"All these good teams in the Final Four this year, I feel like we really dropped the ball," said Gary D. Walters, head of the NCAA Men's Basketball selection committee. "Fans don't want to see really outstanding teams playing basketball well and therefore earning spots in the finals against one another. Something had to be done to get some upsets going, and we feel like this new 'wrong seeding' plan might do the trick."

The new seeding plan carries the following mandates:

- The top team in the Big East can be seeded no higher than number four, and all other teams in the Big East will be seeded 11 or lower, allowing people to say "wow, the Big East really got screwed this year, I could easily see (Pitt/Marquette/Louisville etc.) knocking off a three seed."

- Three of the four number one seeds will be given to Big Ten teams, although in the event that a legitimate team emerges from the Big Ten, like this year's Ohio State, they will be dropped to an 8 seed and immediately labelled a "Cinderella."

- Any teams that most people haven't heard of (i.e., Memphis, Butler, Southern Ill.) will be seeded no higher than 13, regardless of their record.

- If no double-digit seeds make the Final Four, the lowest-seeded remaining team will instantly be changed to a 15 seed, and everyone will have root for them, including fans of the three other remaining teams.

- Finally, the entire PAC-10 will automatically make the tournament and be given seeds 2 through 6.

"I hope this new plan works," said Walters, "because I really don't want fans to be tortured like they have been this year. Florida / UCLA and Ohio State / Georgetown? Who's going to want to watch this crap? People keep telling me 'I miss George Mason, I miss...' then they try to think of another example like George Mason and can't but still, it makes me feel really guilty for putting them through these predictable-in-retrospect catastrophes."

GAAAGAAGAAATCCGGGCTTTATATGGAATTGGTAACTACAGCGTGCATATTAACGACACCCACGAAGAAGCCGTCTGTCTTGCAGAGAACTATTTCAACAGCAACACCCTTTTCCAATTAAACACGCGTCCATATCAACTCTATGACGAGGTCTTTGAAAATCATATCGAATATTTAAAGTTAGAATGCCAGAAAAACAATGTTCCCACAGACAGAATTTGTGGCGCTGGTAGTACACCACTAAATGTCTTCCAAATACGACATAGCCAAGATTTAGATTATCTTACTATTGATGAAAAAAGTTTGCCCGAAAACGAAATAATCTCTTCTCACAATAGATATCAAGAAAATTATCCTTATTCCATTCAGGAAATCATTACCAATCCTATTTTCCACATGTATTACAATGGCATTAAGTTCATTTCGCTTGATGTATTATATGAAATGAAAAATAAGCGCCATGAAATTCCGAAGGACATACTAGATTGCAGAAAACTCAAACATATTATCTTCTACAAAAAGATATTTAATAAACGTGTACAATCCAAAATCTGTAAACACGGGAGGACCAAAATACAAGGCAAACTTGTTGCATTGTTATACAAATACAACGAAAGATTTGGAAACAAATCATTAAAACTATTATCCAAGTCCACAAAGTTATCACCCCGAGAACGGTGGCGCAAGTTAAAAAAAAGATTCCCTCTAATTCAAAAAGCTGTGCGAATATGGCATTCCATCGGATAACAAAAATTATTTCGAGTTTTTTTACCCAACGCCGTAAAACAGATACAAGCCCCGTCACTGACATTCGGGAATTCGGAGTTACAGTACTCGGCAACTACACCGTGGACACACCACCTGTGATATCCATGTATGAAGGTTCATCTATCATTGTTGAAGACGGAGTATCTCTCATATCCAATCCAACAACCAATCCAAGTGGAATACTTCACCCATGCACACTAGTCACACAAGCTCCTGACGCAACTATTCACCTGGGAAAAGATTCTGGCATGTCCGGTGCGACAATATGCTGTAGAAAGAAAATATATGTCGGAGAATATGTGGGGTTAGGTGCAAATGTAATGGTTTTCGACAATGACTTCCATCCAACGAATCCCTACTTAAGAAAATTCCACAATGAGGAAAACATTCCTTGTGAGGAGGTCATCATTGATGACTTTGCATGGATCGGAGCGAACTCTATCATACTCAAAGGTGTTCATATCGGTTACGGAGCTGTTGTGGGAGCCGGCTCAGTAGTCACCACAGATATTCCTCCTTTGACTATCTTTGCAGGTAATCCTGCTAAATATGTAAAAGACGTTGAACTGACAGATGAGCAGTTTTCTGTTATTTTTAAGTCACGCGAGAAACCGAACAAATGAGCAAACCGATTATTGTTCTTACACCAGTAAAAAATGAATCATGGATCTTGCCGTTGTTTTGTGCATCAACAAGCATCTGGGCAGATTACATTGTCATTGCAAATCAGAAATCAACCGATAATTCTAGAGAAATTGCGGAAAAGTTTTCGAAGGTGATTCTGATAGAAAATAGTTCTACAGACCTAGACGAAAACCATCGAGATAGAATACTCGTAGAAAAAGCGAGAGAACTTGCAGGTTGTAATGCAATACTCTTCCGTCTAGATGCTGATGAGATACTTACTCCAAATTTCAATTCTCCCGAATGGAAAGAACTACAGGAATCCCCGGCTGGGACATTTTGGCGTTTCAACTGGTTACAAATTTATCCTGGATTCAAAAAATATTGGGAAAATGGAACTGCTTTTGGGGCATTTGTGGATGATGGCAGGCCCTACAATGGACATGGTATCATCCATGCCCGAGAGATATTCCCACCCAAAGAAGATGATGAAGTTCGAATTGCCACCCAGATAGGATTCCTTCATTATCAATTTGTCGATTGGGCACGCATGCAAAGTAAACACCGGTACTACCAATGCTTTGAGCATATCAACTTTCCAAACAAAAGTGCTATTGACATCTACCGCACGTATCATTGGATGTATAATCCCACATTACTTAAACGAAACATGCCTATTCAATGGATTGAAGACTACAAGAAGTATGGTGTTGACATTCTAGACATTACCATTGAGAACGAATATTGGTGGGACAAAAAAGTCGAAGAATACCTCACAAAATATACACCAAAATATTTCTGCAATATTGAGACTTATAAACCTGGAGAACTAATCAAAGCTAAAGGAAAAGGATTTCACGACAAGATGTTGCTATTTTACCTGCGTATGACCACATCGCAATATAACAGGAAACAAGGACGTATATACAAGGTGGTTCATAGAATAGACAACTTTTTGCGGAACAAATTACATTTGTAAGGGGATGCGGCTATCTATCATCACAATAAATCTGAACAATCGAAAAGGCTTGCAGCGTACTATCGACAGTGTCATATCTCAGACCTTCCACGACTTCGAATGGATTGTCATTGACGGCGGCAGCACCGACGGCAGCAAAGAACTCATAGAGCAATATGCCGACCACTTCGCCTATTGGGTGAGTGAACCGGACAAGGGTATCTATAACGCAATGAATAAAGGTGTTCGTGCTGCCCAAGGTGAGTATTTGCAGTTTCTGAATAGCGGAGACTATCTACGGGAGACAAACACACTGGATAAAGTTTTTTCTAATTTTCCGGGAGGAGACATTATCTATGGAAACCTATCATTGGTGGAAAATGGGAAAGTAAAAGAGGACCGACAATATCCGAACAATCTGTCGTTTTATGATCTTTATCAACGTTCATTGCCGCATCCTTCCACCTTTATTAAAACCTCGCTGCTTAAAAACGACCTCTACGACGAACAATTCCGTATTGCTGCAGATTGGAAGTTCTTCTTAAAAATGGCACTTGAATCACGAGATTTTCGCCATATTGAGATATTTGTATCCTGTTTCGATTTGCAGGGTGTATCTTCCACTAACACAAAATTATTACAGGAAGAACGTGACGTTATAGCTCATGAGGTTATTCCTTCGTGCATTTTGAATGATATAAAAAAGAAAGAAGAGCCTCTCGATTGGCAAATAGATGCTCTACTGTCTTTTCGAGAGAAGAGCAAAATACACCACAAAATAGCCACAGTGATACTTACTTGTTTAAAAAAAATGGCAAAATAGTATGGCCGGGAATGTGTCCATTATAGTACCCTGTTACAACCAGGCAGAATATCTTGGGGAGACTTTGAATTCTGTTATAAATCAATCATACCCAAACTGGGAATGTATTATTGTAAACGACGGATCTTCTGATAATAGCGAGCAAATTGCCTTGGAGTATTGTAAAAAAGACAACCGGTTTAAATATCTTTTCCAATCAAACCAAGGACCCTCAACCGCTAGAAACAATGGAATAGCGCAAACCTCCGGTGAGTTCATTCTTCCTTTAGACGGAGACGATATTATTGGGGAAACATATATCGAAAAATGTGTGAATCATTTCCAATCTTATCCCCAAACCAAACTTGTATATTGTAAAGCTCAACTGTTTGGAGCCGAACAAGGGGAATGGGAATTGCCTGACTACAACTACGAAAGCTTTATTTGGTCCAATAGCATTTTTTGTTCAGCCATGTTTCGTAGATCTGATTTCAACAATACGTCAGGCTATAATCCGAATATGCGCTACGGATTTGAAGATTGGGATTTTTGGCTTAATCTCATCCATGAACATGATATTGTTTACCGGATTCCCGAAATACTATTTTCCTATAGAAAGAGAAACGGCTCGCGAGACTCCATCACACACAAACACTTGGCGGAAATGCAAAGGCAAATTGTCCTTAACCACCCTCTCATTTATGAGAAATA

"Next year," added Walters, "when someone at the water cooler says 'hey, how bout North Carolina? Ten seed making it to the Final Four, huh?' I'll know that I've done my job right."

Friday, March 23, 2007

The Ottawa Senators Ain't Tissues

Yay! Another Linda Cohn column! This time, though, it's actually something I agree with - she argues that the Ottawa Senators might be more prepared for the playoffs this year because they haven't coasted through the regular season blowing teams out and they're a little less reliant on pure talent for offense. However, since I'm an A-hole, and the article is nonsense, let's take another close look at what ESPN considers to be worthy NHL journalism:

Thanks to March Madness, it's been a couple of weeks since my last column. I'm not talking about the true March Madness that takes place each season in the NHL.

...I'm talking about that fake, college basketball March Madness! When I said the term "March Madness," you probably thought I was talking about regular season hockey games being played in March, but no, I meant the huge, important NCAA Basketball tournament that is constantly referred to as "March Madness."

No, the Worldwide Leader sent me to Pittsburgh to do play-by-play duties for the first two rounds of the Women's NCAA Basketball Tournament. Still, the women's tournament got me thinking about the Ottawa Senators.

How badly was your mind wandering while watching these Women's basketball games? I guess I can't blame you, I can't really watch them either.

Year after year, the Senators were a team rich with talent. Scoring came easy, and so did wins. Regular-season wins, that is. When the playoffs rolled around, the Senators transformed into a box of tissues -- soft.

First off, I don't think the Senators magically became soft when the playoffs began, but rather were soft all season but were never really pushed or exposed til the playoffs. Secondly, if your hockey team transforms into a box of tissues, softness is only one of many issues that will prevent you from winning games.

Over the past five regular seasons, the Senators' average point total was an eye-opening 106.2. Their average number appearances in the Stanley Cup finals -- zero.